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Growth Factors for Nonprofits

March 20, 2007View for printing

Since 1970, more than 200,000 nonprofits have opened in the U.S., but guess how many have really grown to become large nonprofits? In a recent article in the Stanford Social Innovation Review, William Foster and Gail Fine of the Bridgespan Group examine the factors that helped 144 young organizations "get big" within a short period of time. Conventional wisdom generally dictates that achieving a diverse blend of funding sources—governments, corporations, foundations, and individual donors—is the pathway to success, but Bridgespan’s exhaustive research shows that, in reality, the opposite is true. Here are a couple excerpts from the report:

Bill Milliken, founder and vice chairman of Communities in Schools, recently elevated a new president within the organization. “The ’60s saw a lot of great movements that died,” he says. “They were led by great frontier people who couldn’t relate to the settlers. They wanted new ideas but didn’t build organizations. Passion and professionalism keep them in balance.”

Consider the example of the American Kidney Fund (AKF), which helps low-income people with kidney disease. From its founding in 1971 until the mid-1990s, the AKF was a relatively small organization, never surpassing $6 million in revenue and relying on a mix of funding including a large number of small individual donations. In 1996, changes in federal law made it illegal for medical providers to assist low-income patients by subsidizing the roughly 20 percent of dialysis expenses that Medicare did not cover – effectively cutting patients off from treatment. To cover these expenses and restore care to low-income patients, the AKF set up a major initiative to raise donations from corporations. The AKF became highly skilled at this work and the organization grew rapidly, passing the $20 million mark in 2000 and reaching nearly $70 million in 2004. “Switching our emphasis to corporate partners was the real turning point in our organization,” says Chief Financial Officer Don Roy.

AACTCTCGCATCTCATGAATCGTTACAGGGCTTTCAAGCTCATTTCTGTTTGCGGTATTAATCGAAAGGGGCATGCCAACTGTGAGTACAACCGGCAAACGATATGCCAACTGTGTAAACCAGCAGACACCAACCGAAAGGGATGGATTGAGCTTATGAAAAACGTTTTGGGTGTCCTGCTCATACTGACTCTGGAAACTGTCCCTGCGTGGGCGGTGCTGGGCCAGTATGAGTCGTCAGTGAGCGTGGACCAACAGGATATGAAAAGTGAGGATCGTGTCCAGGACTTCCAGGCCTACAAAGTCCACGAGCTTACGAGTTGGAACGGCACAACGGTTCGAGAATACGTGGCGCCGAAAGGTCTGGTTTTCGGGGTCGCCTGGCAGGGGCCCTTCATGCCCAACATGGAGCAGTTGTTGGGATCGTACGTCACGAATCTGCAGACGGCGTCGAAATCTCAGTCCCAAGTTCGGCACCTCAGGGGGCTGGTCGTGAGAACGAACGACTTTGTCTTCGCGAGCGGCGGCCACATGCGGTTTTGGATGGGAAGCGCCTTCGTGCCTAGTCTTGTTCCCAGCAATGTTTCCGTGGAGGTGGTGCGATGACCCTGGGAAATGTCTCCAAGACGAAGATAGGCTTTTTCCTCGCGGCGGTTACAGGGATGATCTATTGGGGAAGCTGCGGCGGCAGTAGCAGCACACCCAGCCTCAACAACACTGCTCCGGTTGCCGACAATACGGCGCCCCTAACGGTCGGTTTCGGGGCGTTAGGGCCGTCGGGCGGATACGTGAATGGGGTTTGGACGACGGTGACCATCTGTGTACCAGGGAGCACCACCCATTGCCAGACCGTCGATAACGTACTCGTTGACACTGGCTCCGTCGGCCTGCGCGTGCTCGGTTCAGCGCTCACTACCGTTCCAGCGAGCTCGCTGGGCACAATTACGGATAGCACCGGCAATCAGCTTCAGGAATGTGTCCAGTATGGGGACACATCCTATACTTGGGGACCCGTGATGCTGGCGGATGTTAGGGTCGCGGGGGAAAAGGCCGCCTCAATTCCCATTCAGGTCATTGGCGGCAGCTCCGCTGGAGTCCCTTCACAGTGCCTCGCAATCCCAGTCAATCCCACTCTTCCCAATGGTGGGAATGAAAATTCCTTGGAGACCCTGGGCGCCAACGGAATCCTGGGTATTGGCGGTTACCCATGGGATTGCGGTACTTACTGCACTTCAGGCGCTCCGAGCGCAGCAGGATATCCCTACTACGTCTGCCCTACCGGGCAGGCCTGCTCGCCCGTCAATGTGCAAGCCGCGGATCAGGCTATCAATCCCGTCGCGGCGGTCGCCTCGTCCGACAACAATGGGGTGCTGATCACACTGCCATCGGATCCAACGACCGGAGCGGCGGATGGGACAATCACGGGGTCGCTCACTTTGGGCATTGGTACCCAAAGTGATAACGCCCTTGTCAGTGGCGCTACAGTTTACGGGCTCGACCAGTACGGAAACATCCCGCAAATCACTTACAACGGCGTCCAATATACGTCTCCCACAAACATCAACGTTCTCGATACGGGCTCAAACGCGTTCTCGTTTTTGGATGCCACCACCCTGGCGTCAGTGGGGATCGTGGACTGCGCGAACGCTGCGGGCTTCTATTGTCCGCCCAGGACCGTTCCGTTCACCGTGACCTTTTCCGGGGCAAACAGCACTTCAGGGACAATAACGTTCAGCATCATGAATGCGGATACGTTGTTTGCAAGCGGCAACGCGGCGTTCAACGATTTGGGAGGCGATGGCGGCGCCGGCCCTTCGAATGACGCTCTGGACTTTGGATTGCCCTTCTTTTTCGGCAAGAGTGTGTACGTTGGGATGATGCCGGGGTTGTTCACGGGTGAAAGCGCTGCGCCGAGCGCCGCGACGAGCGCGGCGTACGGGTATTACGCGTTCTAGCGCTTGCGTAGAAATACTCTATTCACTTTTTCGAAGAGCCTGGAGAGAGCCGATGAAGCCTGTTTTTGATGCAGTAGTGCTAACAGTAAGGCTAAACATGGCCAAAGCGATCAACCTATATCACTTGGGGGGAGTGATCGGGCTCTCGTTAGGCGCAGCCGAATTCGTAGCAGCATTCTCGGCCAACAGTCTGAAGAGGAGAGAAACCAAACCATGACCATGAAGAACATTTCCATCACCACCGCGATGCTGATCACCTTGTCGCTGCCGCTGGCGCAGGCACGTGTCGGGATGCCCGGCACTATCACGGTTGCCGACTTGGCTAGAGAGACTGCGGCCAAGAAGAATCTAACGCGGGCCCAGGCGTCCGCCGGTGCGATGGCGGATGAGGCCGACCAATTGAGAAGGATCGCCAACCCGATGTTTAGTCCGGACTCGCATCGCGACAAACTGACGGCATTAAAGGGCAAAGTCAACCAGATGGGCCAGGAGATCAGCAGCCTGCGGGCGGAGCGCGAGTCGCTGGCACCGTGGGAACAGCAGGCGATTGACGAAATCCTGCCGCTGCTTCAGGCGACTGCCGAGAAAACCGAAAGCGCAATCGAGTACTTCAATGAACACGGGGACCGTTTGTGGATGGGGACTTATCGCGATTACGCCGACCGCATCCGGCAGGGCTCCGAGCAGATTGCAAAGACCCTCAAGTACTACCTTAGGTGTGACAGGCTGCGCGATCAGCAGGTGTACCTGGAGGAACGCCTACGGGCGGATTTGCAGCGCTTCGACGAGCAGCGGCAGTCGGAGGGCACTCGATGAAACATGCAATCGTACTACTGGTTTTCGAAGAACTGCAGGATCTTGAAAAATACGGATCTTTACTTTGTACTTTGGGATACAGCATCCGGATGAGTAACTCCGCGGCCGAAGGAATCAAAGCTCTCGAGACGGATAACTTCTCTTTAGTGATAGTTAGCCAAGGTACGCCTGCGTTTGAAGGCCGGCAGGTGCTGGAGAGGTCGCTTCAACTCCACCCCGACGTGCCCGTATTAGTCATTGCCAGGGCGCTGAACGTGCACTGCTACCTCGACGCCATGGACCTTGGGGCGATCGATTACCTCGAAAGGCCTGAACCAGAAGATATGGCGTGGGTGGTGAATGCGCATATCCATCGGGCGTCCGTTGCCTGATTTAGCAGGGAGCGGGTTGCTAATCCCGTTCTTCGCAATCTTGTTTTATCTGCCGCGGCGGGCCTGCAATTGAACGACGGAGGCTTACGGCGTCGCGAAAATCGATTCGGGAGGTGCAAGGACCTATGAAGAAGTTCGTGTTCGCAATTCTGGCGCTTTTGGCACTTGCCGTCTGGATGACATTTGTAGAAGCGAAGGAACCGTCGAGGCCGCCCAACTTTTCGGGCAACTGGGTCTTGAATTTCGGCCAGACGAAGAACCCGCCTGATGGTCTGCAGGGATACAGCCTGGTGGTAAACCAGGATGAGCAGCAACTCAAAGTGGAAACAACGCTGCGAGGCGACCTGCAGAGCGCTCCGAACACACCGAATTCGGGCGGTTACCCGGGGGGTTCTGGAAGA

Report available at: http://www.ssireview.org/articles/en ... really_big/

David M. Young, Professor Rural Health Resource Specialist Extension Service Montana State University e-mail: dyoung@montana.edu Phone: 406-994-5552 Fax: 406-994-1756


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Reprinted under the Fair Use doctrine of international copyright law. Full copyright retained by the original publication. In accordance with Title 17 U.S.C. Section 107, this material is distributed without profit to those who have expressed a prior interest in receiving the included information for research and educational purposes.


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